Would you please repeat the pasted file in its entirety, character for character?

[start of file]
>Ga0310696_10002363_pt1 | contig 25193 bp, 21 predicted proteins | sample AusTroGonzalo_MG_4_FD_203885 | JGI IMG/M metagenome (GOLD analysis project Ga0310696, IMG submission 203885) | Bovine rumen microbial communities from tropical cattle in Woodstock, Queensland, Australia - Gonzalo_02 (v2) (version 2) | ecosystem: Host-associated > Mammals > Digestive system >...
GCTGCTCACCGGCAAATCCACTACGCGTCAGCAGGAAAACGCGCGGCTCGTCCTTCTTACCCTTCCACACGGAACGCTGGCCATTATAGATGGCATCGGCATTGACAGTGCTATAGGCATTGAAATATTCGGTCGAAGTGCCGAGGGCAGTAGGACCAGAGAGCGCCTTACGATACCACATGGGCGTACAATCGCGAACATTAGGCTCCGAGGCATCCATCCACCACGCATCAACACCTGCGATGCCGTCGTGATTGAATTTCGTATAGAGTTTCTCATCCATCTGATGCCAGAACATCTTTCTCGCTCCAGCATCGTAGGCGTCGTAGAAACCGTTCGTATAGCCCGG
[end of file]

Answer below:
>Ga0310696_10002363_pt1 | contig 25193 bp, 21 predicted proteins | sample AusTroGonzalo_MG_4_FD_203885 | JGI IMG/M metagenome (GOLD analysis project Ga0310696, IMG submission 203885) | Bovine rumen microbial communities from tropical cattle in Woodstock, Queensland, Australia - Gonzalo_02 (v2) (version 2) | ecosystem: Host-associated > Mammals > Digestive system >...
GCTGCTCACCGGCAAATCCACTACGCGTCAGCAGGAAAACGCGCGGCTCGTCCTTCTTACCCTTCCACACGGAACGCTGGCCATTATAGATGGCATCGGCATTGACAGTGCTATAGGCATTGAAATATTCGGTCGAAGTGCCGAGGGCAGTAGGACCAGAGAGCGCCTTACGATACCACATGGGCGTACAATCGCGAACATTAGGCTCCGAGGCATCCATCCACCACGCATCAACACCTGCGATGCCGTCGTGATTGAATTTCGTATAGAGTTTCTCATCCATCTGATGCCAGAACATCTTTCTCGCTCCAGCATCGTAGGCGTCGTAGAAACCGTTCGTATAGCCCGG